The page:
Small campus library bolstered by the cloud

“It was worth the risk of trusting in a product that we’ve seen develop over time,” Mindeman said. “It’s an experiment still going on, but the benefits of sharing with other institutions will allow us to collaborate in ways we never dared to imagine even a decade ago. We just decided to walk out front on this one. Whenever we can offload [IT and library work] and still get great service, it is a no-brainer.”

WorldShare is a technology platform designed to emphasize “collaboration and app-sharing across the library community,” according to the OCLC. The group is a nonprofit membership and research organization.

“Every library has some sort of software system it uses to run its internal operation, cataloging, circulation, acquisitions,” Mindeman said, describing the new system as a “catalog of catalogs of libraries from all over the world.”

That saves time and money on the administrative side, he said.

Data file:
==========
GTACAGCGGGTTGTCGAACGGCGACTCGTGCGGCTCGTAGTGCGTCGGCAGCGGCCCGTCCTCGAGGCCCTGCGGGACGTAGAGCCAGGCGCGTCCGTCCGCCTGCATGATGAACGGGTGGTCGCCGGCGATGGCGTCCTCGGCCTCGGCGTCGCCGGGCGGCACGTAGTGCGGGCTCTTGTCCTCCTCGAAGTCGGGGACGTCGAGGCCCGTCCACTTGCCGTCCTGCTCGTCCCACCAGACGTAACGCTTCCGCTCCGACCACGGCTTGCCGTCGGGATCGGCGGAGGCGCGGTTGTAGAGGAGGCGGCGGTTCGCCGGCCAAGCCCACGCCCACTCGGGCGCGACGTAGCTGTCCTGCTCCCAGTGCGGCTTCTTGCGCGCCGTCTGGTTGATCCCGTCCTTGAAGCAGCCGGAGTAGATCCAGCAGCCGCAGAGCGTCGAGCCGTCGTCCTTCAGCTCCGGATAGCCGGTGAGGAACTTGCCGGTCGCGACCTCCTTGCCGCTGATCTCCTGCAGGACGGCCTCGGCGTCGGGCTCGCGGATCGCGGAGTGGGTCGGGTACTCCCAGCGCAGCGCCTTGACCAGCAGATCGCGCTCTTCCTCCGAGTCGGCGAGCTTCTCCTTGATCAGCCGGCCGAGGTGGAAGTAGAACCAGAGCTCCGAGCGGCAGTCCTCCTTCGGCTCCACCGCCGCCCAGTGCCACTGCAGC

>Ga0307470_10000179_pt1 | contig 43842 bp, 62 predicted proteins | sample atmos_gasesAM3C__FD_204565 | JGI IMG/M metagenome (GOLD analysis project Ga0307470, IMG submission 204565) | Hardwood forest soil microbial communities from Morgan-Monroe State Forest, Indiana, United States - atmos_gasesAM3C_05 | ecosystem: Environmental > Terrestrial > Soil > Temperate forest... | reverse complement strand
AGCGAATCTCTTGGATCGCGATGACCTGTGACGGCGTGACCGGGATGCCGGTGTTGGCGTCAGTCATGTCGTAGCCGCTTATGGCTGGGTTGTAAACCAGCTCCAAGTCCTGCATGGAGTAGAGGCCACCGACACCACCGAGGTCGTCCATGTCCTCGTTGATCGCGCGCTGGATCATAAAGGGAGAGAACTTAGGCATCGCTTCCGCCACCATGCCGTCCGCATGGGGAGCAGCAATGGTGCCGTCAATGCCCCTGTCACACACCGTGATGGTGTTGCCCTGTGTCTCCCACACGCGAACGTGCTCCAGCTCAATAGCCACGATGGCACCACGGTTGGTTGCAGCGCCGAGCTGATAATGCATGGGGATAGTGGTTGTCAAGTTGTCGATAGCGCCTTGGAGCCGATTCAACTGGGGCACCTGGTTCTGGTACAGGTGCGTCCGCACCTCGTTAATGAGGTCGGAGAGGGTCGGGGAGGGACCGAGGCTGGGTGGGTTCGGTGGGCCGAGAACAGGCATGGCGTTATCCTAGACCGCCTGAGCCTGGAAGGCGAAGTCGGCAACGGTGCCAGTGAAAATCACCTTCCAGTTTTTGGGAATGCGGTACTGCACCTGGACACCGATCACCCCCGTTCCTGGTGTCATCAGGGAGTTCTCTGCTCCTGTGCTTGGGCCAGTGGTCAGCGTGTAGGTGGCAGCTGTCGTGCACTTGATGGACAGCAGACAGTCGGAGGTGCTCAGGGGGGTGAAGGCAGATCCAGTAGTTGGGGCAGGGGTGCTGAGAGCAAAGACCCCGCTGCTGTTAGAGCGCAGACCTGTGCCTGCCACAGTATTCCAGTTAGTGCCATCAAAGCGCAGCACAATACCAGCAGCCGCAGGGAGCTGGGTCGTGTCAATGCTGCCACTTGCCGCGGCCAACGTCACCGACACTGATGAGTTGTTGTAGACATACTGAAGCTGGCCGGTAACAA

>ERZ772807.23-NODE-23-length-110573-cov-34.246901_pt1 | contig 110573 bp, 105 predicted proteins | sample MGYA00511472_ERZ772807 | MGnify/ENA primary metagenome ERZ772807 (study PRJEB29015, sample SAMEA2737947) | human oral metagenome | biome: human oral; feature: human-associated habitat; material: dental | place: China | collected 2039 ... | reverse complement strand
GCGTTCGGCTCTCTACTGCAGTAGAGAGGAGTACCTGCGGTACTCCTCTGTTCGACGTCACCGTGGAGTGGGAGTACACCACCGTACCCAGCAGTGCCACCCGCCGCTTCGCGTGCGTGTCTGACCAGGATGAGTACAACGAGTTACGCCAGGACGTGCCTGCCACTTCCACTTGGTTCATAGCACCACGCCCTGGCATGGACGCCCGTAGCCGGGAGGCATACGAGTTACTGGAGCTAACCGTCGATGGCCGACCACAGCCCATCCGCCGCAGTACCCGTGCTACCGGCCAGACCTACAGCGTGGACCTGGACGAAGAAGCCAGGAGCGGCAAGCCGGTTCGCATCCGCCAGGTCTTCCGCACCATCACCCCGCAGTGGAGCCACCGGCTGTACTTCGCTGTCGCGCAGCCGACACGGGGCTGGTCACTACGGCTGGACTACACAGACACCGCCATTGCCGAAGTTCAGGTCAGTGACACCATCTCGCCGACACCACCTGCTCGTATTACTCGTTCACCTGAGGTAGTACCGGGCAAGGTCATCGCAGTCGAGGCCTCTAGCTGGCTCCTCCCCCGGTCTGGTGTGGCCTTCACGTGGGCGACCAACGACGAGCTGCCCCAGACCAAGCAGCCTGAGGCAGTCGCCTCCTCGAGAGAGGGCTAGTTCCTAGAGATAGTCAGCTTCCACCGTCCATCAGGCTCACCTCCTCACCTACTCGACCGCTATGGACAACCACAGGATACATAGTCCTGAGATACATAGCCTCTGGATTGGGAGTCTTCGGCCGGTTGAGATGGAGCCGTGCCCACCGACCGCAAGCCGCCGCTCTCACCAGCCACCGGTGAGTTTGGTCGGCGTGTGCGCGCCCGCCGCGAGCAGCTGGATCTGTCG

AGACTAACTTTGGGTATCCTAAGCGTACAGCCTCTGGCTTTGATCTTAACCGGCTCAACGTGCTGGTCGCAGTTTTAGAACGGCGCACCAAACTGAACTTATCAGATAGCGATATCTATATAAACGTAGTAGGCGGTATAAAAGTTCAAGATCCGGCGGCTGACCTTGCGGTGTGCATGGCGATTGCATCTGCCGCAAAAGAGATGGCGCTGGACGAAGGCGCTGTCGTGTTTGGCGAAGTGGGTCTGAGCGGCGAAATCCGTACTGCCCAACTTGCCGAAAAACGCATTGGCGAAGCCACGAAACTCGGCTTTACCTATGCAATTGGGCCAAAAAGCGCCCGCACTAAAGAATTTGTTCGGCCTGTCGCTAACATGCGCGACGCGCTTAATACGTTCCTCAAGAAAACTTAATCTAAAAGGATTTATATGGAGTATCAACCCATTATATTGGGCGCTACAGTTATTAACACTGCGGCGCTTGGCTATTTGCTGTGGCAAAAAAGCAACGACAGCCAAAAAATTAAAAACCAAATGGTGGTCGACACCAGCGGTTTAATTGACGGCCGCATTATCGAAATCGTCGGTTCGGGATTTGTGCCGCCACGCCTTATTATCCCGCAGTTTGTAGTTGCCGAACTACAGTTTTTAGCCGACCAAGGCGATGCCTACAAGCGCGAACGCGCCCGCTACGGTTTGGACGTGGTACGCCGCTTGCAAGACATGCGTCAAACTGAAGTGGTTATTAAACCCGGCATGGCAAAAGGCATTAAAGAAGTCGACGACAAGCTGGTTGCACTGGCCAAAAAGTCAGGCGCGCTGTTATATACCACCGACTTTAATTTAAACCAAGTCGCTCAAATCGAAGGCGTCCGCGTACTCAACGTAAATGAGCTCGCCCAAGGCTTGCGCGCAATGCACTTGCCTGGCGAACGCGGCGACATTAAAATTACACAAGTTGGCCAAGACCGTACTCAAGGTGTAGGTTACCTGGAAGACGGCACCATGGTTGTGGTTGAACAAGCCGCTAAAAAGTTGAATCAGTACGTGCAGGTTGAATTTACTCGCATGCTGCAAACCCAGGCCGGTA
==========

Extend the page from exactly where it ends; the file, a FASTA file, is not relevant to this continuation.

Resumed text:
Each month, the college pays about $3,000 for the service, but in the long run it will save money because Covenant does not have to maintain servers and upgrade software, Mindeman said.

Research universities often have more than a million volumes on their shelves, while Covenant students have access to about 100,000 physical volumes in the campus library—making it essential for the school to team up with other colleges and universities with many times the number of library resources.

“It just provides a much quicker and more comprehensive way to find resources about what [students are] looking for,” Mindeman said, adding that Covenant books and articles are listed before resources from other colleges when students search in the system. “Covenant College is no longer isolated; we can find anything through these searches.”

The number of books packing the shelves of a school’s library, Mindeman said, has become largely irrelevant in higher education as the vast majority of books and publications have been transferred to some sort of online database, whether it’s stored on on-campus servers or in the cloud.

Library officials at Covenant said they have seen marked improvement in students’ bibliographies and citations since the school switched to the cloud-based system in April.